I was born and grew up in a family that could, at best, be described as a middle-income one in Vietnam. None of my family members went to university because of the wars and the economic difficulty that ensued. For a time, there was nothing I wanted more than going abroad at all cost without wrecking my family’s finance. Luck pitied me and gave me a chance to go to Finland. I landed in the Nordic country in February 2010. Whatever the joy of walking in a foreign land soon was extinguished by the cold at the peak winter in Finland. Or so I thought. Weeks passed by and I realized it wasn’t as much fun as I thought. It didn’t fill me up.
When I was ignorant and young around the teenage age, I set a goal of becoming a marketing manager for a company by the time I was 30 years old. I couldn’t remember what triggered the dream, but it was what I set out to do for a while. 3 years after I came back to Vietnam from abroad, I did it by merit and myself. The problem is what I felt after I did it. I remember vividly the first night after work as the Marketing Manager for a real estate corporation in Vietnam. I didn’t feel as much as I thought I would. I just felt tired and a bit empty. I didn’t feel ecstatic as I thought I would. It didn’t fill me up.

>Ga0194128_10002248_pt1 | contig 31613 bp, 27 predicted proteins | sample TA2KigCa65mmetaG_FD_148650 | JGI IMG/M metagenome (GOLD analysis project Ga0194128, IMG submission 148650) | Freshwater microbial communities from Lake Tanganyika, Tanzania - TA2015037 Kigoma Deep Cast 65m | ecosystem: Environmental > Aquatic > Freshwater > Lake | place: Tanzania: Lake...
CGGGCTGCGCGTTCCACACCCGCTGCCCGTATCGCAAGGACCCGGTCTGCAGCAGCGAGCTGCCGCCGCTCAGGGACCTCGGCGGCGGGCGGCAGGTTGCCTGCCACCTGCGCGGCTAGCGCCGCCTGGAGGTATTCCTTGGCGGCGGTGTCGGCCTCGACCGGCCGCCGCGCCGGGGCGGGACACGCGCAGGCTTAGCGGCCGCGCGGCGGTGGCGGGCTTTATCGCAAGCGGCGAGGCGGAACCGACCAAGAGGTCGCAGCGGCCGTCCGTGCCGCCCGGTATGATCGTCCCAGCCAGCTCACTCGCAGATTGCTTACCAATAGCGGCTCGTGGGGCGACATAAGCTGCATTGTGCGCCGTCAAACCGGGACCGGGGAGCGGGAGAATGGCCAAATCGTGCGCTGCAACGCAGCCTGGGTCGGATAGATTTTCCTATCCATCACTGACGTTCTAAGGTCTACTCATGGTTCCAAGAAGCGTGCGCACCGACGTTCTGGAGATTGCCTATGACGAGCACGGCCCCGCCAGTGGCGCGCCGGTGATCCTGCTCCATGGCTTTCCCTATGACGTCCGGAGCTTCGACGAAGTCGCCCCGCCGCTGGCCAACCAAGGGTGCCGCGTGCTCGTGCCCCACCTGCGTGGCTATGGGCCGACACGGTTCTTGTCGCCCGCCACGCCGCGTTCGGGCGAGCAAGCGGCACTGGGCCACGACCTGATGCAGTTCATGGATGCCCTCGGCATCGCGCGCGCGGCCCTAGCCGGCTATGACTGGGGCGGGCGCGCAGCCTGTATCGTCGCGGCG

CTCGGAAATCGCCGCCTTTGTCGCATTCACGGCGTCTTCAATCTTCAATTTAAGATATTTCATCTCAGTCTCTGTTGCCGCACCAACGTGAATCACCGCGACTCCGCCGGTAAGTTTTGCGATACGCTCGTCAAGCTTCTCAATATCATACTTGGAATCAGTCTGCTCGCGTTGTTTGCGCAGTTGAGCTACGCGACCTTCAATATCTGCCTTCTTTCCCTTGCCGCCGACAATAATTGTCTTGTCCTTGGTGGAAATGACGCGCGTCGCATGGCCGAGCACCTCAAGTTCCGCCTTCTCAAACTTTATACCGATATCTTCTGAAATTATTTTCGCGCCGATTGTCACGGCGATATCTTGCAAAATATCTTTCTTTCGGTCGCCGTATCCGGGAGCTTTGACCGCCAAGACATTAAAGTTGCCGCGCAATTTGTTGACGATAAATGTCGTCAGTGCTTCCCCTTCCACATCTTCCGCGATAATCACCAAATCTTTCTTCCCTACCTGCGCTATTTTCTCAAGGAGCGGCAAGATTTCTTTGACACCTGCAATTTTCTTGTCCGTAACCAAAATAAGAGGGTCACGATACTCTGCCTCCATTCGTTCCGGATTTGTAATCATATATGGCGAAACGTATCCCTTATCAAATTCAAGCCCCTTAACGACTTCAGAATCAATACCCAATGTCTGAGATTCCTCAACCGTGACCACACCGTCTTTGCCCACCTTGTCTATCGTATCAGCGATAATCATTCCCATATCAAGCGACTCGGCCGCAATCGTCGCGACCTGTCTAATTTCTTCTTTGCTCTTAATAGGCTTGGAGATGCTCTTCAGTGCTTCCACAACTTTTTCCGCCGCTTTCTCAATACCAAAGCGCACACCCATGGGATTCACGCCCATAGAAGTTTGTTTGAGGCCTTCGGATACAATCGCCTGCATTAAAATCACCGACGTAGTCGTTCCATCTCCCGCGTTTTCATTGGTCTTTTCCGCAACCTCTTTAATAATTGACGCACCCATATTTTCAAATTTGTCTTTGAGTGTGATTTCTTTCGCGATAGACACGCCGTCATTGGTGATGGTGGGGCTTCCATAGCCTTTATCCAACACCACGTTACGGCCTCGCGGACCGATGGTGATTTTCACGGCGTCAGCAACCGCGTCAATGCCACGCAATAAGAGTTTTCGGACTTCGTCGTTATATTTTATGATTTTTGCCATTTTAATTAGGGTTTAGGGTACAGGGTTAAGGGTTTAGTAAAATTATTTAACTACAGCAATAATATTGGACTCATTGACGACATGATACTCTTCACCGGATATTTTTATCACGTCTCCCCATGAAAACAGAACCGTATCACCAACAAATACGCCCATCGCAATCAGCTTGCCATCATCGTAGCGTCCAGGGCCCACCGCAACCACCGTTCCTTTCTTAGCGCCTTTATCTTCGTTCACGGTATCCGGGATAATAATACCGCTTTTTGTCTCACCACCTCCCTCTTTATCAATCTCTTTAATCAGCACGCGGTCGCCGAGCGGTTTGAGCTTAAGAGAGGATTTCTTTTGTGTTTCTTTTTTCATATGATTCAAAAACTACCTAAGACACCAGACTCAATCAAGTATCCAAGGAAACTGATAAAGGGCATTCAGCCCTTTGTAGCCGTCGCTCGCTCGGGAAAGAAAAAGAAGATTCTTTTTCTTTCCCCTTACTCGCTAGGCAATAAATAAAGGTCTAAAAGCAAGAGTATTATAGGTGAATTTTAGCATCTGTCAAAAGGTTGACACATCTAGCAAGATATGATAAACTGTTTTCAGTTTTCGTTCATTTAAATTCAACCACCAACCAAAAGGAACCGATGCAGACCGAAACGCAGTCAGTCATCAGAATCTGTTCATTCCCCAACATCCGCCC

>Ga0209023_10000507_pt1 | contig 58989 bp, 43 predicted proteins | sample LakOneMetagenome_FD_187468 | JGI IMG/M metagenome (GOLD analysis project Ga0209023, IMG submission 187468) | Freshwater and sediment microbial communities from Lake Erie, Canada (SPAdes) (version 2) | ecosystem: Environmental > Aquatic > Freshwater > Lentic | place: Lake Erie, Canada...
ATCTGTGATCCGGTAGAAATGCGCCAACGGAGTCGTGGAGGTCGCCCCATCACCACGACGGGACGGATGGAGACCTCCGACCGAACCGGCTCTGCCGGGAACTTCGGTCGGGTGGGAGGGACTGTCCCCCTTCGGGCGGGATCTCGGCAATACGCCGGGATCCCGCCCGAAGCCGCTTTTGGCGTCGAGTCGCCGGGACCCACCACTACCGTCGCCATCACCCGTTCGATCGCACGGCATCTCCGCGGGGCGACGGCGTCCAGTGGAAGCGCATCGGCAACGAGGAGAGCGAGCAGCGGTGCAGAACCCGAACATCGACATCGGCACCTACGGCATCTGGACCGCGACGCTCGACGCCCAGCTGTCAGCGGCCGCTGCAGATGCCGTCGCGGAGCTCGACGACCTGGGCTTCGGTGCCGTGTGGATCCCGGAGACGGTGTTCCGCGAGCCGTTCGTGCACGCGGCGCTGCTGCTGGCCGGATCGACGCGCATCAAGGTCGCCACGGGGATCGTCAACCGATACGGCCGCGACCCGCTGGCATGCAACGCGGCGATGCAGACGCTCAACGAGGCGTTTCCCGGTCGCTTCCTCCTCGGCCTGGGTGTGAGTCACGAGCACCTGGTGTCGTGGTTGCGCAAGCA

It took me quite a while after that to realize that whatever physical or materialistic goals I ever had never filled me up. The title, the money and what could be bought with it never filled me up. The best I felt was to learn new things every day either by reading, listening to videos online or talking to folks, and to spend time with the people who genuinely loved me and I genuinely loved back.
I am glad that at the age of 28, I realized that. I wouldn’t want at the age of 60, being an old man realizing that for years I have been chasing something that doesn’t make me happy. And at 80, there is not much I could do anymore. What a waste of life, isn’t it?
I know personally a few people who genuinely feel good with earning money and what it brings. I don’t think it inherently is bad or wrong. It is just not what makes me happy. If you are reading and feel the same, there is no shame in feeling it. It’s normal in my opinion.